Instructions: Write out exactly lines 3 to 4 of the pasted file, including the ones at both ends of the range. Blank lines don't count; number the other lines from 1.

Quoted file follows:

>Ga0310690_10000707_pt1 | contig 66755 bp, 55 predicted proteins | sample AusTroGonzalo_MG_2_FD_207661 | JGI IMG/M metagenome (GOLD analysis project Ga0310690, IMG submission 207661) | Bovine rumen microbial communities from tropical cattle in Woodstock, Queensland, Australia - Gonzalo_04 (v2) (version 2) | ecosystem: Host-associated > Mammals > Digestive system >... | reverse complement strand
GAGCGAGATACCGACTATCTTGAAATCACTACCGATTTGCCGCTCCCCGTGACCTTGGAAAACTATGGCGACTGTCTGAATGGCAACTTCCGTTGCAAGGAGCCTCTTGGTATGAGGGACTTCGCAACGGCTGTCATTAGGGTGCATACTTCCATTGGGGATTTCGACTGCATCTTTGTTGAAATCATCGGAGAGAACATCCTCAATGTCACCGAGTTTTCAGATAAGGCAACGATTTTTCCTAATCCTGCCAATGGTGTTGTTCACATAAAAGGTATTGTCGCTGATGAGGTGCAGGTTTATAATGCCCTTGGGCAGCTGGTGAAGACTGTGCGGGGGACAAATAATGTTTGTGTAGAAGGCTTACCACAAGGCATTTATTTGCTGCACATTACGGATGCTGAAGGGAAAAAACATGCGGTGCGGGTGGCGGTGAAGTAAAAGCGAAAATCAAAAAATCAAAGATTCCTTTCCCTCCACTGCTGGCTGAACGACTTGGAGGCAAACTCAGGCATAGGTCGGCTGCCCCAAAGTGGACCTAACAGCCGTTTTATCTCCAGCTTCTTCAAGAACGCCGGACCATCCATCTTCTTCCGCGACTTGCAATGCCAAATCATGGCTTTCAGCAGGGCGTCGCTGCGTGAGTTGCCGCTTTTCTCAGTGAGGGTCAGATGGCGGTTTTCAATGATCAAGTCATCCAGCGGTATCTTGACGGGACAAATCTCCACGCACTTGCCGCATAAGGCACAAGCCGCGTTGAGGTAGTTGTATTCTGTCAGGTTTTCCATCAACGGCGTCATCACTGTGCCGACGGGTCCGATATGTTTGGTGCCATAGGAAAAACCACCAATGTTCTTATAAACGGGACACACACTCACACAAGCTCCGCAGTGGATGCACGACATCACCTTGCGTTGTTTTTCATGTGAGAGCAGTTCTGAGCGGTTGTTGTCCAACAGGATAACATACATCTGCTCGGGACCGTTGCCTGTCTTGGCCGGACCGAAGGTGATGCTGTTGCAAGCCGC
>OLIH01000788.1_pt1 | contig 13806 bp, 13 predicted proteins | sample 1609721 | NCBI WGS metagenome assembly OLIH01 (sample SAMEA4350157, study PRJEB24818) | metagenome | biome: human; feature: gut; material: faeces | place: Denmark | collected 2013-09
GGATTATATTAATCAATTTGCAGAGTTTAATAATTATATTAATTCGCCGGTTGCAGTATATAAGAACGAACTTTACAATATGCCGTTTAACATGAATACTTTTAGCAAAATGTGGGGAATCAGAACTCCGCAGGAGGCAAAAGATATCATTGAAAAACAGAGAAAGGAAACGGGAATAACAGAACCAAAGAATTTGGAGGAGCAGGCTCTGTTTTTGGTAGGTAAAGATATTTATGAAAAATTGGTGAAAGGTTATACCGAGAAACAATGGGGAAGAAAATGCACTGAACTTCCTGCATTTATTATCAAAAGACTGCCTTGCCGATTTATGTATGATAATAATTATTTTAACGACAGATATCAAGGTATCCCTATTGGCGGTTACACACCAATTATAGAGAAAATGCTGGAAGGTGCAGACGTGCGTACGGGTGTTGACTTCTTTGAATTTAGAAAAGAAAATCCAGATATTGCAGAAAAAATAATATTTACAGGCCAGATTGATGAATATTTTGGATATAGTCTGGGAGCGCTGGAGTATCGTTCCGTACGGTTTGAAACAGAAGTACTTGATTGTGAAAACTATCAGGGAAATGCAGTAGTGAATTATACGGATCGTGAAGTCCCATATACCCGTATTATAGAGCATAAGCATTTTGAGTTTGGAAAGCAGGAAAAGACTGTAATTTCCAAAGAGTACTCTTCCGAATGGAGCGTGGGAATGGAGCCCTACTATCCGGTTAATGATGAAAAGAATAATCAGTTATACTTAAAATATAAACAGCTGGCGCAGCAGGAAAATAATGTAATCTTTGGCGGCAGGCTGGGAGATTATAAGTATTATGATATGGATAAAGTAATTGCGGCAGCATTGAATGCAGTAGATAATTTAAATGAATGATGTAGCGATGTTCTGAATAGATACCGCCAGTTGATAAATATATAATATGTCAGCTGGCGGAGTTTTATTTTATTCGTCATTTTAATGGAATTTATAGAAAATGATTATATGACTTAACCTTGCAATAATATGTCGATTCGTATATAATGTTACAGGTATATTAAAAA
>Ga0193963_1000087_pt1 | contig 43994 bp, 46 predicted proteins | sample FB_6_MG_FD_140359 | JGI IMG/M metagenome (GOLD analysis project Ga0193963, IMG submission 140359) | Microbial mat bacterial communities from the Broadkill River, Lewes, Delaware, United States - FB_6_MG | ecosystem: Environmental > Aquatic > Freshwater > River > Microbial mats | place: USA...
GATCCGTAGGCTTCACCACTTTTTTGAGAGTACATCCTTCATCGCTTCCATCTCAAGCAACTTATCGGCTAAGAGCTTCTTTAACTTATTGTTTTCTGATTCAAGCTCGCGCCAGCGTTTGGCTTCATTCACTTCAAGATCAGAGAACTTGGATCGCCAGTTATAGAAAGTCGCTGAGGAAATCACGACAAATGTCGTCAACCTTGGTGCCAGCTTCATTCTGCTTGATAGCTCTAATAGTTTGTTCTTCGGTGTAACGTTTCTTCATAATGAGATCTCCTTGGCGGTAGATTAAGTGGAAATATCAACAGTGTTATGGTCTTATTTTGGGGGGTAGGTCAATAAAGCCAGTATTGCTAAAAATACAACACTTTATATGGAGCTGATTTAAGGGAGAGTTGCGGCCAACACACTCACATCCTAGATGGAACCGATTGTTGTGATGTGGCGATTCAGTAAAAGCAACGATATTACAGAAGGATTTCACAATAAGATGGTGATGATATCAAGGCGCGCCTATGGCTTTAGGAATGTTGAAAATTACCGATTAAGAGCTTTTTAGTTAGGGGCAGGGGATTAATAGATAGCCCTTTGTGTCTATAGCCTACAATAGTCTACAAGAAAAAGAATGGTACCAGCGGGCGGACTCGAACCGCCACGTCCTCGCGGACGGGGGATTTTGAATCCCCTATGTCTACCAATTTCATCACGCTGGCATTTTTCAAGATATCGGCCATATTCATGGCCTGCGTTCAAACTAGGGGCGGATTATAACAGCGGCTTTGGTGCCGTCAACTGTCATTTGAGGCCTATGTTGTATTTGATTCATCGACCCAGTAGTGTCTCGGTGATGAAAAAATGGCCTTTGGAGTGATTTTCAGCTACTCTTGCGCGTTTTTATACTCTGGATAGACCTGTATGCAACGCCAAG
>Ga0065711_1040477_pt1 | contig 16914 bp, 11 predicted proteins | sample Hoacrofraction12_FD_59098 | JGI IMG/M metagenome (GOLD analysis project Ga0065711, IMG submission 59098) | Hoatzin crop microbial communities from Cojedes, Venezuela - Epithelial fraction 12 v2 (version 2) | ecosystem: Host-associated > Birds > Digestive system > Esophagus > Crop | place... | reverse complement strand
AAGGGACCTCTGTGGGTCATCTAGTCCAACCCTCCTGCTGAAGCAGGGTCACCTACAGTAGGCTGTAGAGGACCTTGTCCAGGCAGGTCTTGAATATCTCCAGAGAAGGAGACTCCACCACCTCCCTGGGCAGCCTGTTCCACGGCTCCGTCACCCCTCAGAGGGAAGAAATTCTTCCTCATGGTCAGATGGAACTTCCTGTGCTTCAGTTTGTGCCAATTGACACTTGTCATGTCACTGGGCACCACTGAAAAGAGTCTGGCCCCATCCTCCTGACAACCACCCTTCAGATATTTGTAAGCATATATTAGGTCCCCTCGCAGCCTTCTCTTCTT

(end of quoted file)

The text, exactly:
>OLIH01000788.1_pt1 | contig 13806 bp, 13 predicted proteins | sample 1609721 | NCBI WGS metagenome assembly OLIH01 (sample SAMEA4350157, study PRJEB24818) | metagenome | biome: human; feature: gut; material: faeces | place: Denmark | collected 2013-09
GGATTATATTAATCAATTTGCAGAGTTTAATAATTATATTAATTCGCCGGTTGCAGTATATAAGAACGAACTTTACAATATGCCGTTTAACATGAATACTTTTAGCAAAATGTGGGGAATCAGAACTCCGCAGGAGGCAAAAGATATCATTGAAAAACAGAGAAAGGAAACGGGAATAACAGAACCAAAGAATTTGGAGGAGCAGGCTCTGTTTTTGGTAGGTAAAGATATTTATGAAAAATTGGTGAAAGGTTATACCGAGAAACAATGGGGAAGAAAATGCACTGAACTTCCTGCATTTATTATCAAAAGACTGCCTTGCCGATTTATGTATGATAATAATTATTTTAACGACAGATATCAAGGTATCCCTATTGGCGGTTACACACCAATTATAGAGAAAATGCTGGAAGGTGCAGACGTGCGTACGGGTGTTGACTTCTTTGAATTTAGAAAAGAAAATCCAGATATTGCAGAAAAAATAATATTTACAGGCCAGATTGATGAATATTTTGGATATAGTCTGGGAGCGCTGGAGTATCGTTCCGTACGGTTTGAAACAGAAGTACTTGATTGTGAAAACTATCAGGGAAATGCAGTAGTGAATTATACGGATCGTGAAGTCCCATATACCCGTATTATAGAGCATAAGCATTTTGAGTTTGGAAAGCAGGAAAAGACTGTAATTTCCAAAGAGTACTCTTCCGAATGGAGCGTGGGAATGGAGCCCTACTATCCGGTTAATGATGAAAAGAATAATCAGTTATACTTAAAATATAAACAGCTGGCGCAGCAGGAAAATAATGTAATCTTTGGCGGCAGGCTGGGAGATTATAAGTATTATGATATGGATAAAGTAATTGCGGCAGCATTGAATGCAGTAGATAATTTAAATGAATGATGTAGCGATGTTCTGAATAGATACCGCCAGTTGATAAATATATAATATGTCAGCTGGCGGAGTTTTATTTTATTCGTCATTTTAATGGAATTTATAGAAAATGATTATATGACTTAACCTTGCAATAATATGTCGATTCGTATATAATGTTACAGGTATATTAAAAA